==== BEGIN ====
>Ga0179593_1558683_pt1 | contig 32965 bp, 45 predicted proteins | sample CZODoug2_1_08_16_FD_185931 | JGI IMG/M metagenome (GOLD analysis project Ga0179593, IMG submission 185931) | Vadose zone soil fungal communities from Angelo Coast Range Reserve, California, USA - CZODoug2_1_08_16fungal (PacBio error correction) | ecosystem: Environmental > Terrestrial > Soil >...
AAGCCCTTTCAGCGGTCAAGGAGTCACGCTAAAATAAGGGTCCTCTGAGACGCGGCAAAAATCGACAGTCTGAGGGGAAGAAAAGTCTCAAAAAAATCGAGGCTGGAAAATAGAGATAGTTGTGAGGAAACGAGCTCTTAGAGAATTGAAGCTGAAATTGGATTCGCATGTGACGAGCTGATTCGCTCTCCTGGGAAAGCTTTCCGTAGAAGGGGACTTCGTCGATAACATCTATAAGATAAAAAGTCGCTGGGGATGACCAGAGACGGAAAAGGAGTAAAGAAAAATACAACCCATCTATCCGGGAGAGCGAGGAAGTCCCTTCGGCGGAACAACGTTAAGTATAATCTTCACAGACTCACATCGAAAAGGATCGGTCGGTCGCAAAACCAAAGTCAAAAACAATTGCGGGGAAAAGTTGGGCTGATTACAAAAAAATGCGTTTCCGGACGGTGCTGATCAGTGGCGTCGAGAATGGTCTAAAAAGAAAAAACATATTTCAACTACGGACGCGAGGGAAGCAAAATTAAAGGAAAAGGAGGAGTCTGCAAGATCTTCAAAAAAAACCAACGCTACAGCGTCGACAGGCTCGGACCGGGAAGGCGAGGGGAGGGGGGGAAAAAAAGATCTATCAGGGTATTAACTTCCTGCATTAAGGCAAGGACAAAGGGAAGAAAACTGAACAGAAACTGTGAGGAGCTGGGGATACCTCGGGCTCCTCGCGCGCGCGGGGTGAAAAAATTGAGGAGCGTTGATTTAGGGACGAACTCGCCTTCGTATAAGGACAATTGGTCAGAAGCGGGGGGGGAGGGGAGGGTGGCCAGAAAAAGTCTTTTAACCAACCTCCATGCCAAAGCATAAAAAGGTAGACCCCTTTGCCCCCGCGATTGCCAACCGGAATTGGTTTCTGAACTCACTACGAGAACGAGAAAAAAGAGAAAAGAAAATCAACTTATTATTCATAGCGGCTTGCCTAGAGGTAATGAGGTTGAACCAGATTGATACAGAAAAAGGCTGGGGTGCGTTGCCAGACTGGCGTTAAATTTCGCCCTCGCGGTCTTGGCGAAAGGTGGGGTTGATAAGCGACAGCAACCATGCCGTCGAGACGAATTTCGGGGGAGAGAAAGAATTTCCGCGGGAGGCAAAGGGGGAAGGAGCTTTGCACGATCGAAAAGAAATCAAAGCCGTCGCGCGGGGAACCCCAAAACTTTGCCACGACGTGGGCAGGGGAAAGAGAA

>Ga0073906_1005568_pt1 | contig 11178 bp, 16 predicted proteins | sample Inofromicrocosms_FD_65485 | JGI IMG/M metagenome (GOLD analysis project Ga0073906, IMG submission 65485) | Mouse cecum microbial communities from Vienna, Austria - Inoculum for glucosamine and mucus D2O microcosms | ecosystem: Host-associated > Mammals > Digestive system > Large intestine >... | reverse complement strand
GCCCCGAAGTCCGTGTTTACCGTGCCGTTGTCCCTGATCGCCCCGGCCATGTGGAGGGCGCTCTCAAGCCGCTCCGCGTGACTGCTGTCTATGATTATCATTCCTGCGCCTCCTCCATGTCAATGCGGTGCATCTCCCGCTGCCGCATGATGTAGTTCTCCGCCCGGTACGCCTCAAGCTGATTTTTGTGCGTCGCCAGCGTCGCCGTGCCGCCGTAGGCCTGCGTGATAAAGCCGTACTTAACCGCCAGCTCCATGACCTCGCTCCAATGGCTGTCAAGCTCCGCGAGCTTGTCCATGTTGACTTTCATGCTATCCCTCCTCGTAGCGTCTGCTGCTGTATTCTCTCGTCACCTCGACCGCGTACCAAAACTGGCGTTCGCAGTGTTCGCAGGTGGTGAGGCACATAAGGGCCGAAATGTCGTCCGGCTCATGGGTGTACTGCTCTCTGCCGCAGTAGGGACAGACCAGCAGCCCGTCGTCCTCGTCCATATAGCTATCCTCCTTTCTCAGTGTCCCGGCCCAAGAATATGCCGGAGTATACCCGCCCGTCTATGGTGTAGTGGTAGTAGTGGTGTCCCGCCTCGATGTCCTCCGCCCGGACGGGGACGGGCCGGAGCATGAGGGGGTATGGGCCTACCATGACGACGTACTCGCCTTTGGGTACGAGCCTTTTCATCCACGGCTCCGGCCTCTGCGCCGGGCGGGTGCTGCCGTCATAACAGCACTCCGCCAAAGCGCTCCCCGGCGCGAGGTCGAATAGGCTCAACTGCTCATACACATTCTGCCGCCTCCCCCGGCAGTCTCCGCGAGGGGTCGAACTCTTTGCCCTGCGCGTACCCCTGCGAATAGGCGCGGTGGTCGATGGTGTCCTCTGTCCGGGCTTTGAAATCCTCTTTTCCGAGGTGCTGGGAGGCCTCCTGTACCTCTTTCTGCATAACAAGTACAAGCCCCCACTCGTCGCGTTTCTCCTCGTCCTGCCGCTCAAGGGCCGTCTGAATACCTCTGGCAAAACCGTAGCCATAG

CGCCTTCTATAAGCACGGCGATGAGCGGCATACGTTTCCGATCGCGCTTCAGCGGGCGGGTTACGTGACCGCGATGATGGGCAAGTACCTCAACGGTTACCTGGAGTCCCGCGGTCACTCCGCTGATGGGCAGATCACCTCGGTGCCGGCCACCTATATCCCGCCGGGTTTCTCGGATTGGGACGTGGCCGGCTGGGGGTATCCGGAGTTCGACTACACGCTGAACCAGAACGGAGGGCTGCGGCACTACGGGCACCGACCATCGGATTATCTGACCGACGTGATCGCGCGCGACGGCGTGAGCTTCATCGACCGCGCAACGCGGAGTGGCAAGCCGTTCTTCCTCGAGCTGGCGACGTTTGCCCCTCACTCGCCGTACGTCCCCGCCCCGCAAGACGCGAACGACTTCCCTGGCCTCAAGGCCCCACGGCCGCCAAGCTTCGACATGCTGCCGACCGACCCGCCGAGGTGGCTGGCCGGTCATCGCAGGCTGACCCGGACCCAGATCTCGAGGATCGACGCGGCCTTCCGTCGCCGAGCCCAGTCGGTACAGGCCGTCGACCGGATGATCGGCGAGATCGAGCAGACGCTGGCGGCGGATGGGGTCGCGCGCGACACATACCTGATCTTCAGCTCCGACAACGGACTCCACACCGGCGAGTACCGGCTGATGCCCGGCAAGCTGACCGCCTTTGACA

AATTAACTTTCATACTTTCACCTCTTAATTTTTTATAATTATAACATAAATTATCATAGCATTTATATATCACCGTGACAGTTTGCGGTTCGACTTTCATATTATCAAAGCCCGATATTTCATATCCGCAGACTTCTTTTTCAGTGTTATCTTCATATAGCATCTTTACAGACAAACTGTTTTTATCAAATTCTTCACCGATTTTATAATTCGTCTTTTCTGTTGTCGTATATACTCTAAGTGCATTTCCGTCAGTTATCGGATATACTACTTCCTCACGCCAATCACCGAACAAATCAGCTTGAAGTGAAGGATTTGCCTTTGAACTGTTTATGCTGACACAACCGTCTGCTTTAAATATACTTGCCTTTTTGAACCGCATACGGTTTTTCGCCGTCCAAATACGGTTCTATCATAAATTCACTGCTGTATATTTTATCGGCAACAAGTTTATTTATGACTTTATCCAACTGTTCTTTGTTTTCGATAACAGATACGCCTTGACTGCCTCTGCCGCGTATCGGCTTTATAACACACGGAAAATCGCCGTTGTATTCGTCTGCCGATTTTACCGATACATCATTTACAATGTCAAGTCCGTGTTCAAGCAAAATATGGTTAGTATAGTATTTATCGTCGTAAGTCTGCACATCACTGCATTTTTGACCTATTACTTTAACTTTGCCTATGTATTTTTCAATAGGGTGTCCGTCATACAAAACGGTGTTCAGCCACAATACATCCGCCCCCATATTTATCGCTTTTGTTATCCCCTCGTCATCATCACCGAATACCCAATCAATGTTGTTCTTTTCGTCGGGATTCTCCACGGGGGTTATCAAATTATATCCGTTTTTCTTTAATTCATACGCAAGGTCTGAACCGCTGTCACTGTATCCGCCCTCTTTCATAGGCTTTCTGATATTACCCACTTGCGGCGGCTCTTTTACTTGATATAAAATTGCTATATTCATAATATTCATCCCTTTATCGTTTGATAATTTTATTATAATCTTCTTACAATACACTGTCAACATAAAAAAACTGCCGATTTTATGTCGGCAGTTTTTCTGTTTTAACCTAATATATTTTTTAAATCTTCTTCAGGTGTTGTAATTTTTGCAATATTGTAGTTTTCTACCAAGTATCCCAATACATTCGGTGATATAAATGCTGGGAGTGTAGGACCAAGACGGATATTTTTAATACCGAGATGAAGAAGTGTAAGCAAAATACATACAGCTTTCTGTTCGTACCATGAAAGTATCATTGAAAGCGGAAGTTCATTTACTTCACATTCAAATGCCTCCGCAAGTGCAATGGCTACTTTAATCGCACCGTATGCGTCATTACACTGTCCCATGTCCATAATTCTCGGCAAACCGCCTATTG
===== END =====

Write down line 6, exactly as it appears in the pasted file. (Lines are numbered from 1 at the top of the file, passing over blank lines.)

AATTAACTTTCATACTTTCACCTCTTAATTTTTTATAATTATAACATAAATTATCATAGCATTTATATATCACCGTGACAGTTTGCGGTTCGACTTTCATATTATCAAAGCCCGATATTTCATATCCGCAGACTTCTTTTTCAGTGTTATCTTCATATAGCATCTTTACAGACAAACTGTTTTTATCAAATTCTTCACCGATTTTATAATTCGTCTTTTCTGTTGTCGTATATACTCTAAGTGCATTTCCGTCAGTTATCGGATATACTACTTCCTCACGCCAATCACCGAACAAATCAGCTTGAAGTGAAGGATTTGCCTTTGAACTGTTTATGCTGACACAACCGTCTGCTTTAAATATACTTGCCTTTTTGAACCGCATACGGTTTTTCGCCGTCCAAATACGGTTCTATCATAAATTCACTGCTGTATATTTTATCGGCAACAAGTTTATTTATGACTTTATCCAACTGTTCTTTGTTTTCGATAACAGATACGCCTTGACTGCCTCTGCCGCGTATCGGCTTTATAACACACGGAAAATCGCCGTTGTATTCGTCTGCCGATTTTACCGATACATCATTTACAATGTCAAGTCCGTGTTCAAGCAAAATATGGTTAGTATAGTATTTATCGTCGTAAGTCTGCACATCACTGCATTTTTGACCTATTACTTTAACTTTGCCTATGTATTTTTCAATAGGGTGTCCGTCATACAAAACGGTGTTCAGCCACAATACATCCGCCCCCATATTTATCGCTTTTGTTATCCCCTCGTCATCATCACCGAATACCCAATCAATGTTGTTCTTTTCGTCGGGATTCTCCACGGGGGTTATCAAATTATATCCGTTTTTCTTTAATTCATACGCAAGGTCTGAACCGCTGTCACTGTATCCGCCCTCTTTCATAGGCTTTCTGATATTACCCACTTGCGGCGGCTCTTTTACTTGATATAAAATTGCTATATTCATAATATTCATCCCTTTATCGTTTGATAATTTTATTATAATCTTCTTACAATACACTGTCAACATAAAAAAACTGCCGATTTTATGTCGGCAGTTTTTCTGTTTTAACCTAATATATTTTTTAAATCTTCTTCAGGTGTTGTAATTTTTGCAATATTGTAGTTTTCTACCAAGTATCCCAATACATTCGGTGATATAAATGCTGGGAGTGTAGGACCAAGACGGATATTTTTAATACCGAGATGAAGAAGTGTAAGCAAAATACATACAGCTTTCTGTTCGTACCATGAAAGTATCATTGAAAGCGGAAGTTCATTTACTTCACATTCAAATGCCTCCGCAAGTGCAATGGCTACTTTAATCGCACCGTATGCGTCATTACACTGTCCCATGTCCATAATTCTCGGCAAACCGCCTATTG